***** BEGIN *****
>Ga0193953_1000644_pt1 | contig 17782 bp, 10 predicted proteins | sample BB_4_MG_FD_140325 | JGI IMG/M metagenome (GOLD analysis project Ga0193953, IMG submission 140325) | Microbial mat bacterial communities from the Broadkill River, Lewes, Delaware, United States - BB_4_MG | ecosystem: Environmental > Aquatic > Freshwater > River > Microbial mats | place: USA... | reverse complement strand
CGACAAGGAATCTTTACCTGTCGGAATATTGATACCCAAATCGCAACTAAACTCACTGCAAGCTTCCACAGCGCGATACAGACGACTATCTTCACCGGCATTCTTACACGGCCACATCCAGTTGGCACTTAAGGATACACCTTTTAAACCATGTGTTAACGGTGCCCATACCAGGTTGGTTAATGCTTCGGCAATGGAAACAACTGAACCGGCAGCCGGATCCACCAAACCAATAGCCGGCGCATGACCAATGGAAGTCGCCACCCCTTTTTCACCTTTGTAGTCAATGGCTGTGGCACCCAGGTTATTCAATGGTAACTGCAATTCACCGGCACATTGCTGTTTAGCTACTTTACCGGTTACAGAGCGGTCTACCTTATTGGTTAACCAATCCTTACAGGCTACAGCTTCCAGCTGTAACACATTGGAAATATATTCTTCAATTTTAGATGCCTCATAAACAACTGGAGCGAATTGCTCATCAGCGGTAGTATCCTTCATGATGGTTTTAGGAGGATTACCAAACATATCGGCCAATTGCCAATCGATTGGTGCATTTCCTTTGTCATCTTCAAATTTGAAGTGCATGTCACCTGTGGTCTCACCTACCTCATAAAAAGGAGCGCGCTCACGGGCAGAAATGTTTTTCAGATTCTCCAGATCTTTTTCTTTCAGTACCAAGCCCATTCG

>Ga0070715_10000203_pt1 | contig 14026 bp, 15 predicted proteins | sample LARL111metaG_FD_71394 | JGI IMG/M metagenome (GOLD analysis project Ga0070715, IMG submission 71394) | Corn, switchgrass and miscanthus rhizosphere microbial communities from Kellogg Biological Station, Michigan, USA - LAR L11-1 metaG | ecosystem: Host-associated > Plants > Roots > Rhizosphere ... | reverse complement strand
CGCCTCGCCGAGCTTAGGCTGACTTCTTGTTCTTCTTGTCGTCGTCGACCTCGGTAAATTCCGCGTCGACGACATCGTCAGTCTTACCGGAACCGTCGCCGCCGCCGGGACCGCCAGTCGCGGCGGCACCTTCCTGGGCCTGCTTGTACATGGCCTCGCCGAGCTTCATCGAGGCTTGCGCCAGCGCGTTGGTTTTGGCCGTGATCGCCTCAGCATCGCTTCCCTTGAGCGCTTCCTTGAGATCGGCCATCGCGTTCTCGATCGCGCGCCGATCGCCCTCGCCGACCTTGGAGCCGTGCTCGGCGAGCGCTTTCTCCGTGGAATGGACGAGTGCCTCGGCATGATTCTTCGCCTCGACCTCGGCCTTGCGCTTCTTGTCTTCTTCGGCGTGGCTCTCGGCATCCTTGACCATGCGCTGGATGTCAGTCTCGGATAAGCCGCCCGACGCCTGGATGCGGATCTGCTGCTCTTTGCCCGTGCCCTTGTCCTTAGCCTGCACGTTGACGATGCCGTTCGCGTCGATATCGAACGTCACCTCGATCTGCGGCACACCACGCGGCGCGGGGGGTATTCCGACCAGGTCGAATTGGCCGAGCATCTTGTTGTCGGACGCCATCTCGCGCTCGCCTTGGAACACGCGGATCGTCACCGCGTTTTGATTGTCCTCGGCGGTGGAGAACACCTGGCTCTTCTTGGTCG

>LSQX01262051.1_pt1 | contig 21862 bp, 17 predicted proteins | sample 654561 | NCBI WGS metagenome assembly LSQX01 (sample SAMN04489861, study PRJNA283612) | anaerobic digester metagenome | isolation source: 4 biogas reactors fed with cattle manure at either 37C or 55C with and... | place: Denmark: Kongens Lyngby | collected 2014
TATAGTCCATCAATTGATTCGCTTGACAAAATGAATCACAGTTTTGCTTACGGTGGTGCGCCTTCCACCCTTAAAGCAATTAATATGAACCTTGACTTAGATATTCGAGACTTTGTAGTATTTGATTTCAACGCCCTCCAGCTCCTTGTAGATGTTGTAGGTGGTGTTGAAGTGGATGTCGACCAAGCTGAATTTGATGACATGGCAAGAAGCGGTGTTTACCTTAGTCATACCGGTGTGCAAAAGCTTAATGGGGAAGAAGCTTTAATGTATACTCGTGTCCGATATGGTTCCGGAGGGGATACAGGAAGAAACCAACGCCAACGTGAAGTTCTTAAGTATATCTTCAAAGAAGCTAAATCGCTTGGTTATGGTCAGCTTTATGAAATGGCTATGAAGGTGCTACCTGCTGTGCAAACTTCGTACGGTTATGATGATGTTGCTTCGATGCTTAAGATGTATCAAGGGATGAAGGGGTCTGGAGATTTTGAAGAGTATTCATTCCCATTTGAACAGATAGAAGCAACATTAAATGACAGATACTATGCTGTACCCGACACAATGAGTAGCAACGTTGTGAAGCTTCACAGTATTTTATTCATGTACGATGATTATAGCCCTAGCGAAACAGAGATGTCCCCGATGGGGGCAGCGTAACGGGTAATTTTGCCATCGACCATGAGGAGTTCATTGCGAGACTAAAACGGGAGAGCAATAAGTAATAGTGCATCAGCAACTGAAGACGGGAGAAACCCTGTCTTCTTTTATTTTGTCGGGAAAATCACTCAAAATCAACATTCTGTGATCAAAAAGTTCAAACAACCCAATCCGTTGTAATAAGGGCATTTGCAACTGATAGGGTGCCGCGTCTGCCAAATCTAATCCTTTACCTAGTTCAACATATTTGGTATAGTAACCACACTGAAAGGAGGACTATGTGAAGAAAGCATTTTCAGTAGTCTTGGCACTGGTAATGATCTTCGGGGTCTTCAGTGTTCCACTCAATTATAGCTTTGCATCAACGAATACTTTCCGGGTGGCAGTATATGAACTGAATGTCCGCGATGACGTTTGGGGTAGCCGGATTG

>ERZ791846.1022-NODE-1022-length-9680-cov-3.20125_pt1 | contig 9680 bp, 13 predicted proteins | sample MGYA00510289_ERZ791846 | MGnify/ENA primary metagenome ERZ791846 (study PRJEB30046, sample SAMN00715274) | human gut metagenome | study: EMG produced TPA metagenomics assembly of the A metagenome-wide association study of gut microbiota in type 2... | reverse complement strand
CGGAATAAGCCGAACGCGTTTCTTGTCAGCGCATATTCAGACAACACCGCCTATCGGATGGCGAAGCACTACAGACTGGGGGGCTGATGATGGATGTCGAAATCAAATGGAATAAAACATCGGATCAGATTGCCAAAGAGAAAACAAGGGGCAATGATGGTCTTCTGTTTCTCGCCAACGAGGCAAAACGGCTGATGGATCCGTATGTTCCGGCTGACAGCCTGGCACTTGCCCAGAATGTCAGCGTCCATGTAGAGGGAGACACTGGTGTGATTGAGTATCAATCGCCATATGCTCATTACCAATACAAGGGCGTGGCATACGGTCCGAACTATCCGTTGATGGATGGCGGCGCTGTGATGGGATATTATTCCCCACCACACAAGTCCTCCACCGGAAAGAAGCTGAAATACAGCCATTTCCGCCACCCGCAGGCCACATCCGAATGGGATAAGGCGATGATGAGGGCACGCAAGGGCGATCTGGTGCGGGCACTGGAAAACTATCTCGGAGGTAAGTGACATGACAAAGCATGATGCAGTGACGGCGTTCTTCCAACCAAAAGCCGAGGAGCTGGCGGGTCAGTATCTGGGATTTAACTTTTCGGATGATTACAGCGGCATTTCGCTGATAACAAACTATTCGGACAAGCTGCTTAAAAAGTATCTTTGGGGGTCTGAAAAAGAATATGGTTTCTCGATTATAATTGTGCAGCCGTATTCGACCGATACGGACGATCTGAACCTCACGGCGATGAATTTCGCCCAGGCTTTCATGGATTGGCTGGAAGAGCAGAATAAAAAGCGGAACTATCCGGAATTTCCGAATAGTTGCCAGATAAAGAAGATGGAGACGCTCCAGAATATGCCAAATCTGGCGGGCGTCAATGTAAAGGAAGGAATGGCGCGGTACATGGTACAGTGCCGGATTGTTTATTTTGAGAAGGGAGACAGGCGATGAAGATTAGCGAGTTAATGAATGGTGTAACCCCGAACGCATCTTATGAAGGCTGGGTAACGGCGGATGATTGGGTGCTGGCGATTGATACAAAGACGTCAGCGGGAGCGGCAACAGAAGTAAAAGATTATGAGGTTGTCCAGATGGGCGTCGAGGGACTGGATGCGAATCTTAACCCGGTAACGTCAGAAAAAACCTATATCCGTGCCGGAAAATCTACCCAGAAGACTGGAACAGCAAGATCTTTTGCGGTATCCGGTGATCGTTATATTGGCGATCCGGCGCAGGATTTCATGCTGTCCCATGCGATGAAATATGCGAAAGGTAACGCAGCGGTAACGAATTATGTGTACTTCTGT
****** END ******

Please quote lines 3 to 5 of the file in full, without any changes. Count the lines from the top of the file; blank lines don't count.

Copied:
>Ga0070715_10000203_pt1 | contig 14026 bp, 15 predicted proteins | sample LARL111metaG_FD_71394 | JGI IMG/M metagenome (GOLD analysis project Ga0070715, IMG submission 71394) | Corn, switchgrass and miscanthus rhizosphere microbial communities from Kellogg Biological Station, Michigan, USA - LAR L11-1 metaG | ecosystem: Host-associated > Plants > Roots > Rhizosphere ... | reverse complement strand
CGCCTCGCCGAGCTTAGGCTGACTTCTTGTTCTTCTTGTCGTCGTCGACCTCGGTAAATTCCGCGTCGACGACATCGTCAGTCTTACCGGAACCGTCGCCGCCGCCGGGACCGCCAGTCGCGGCGGCACCTTCCTGGGCCTGCTTGTACATGGCCTCGCCGAGCTTCATCGAGGCTTGCGCCAGCGCGTTGGTTTTGGCCGTGATCGCCTCAGCATCGCTTCCCTTGAGCGCTTCCTTGAGATCGGCCATCGCGTTCTCGATCGCGCGCCGATCGCCCTCGCCGACCTTGGAGCCGTGCTCGGCGAGCGCTTTCTCCGTGGAATGGACGAGTGCCTCGGCATGATTCTTCGCCTCGACCTCGGCCTTGCGCTTCTTGTCTTCTTCGGCGTGGCTCTCGGCATCCTTGACCATGCGCTGGATGTCAGTCTCGGATAAGCCGCCCGACGCCTGGATGCGGATCTGCTGCTCTTTGCCCGTGCCCTTGTCCTTAGCCTGCACGTTGACGATGCCGTTCGCGTCGATATCGAACGTCACCTCGATCTGCGGCACACCACGCGGCGCGGGGGGTATTCCGACCAGGTCGAATTGGCCGAGCATCTTGTTGTCGGACGCCATCTCGCGCTCGCCTTGGAACACGCGGATCGTCACCGCGTTTTGATTGTCCTCGGCGGTGGAGAACACCTGGCTCTTCTTGGTCG

>LSQX01262051.1_pt1 | contig 21862 bp, 17 predicted proteins | sample 654561 | NCBI WGS metagenome assembly LSQX01 (sample SAMN04489861, study PRJNA283612) | anaerobic digester metagenome | isolation source: 4 biogas reactors fed with cattle manure at either 37C or 55C with and... | place: Denmark: Kongens Lyngby | collected 2014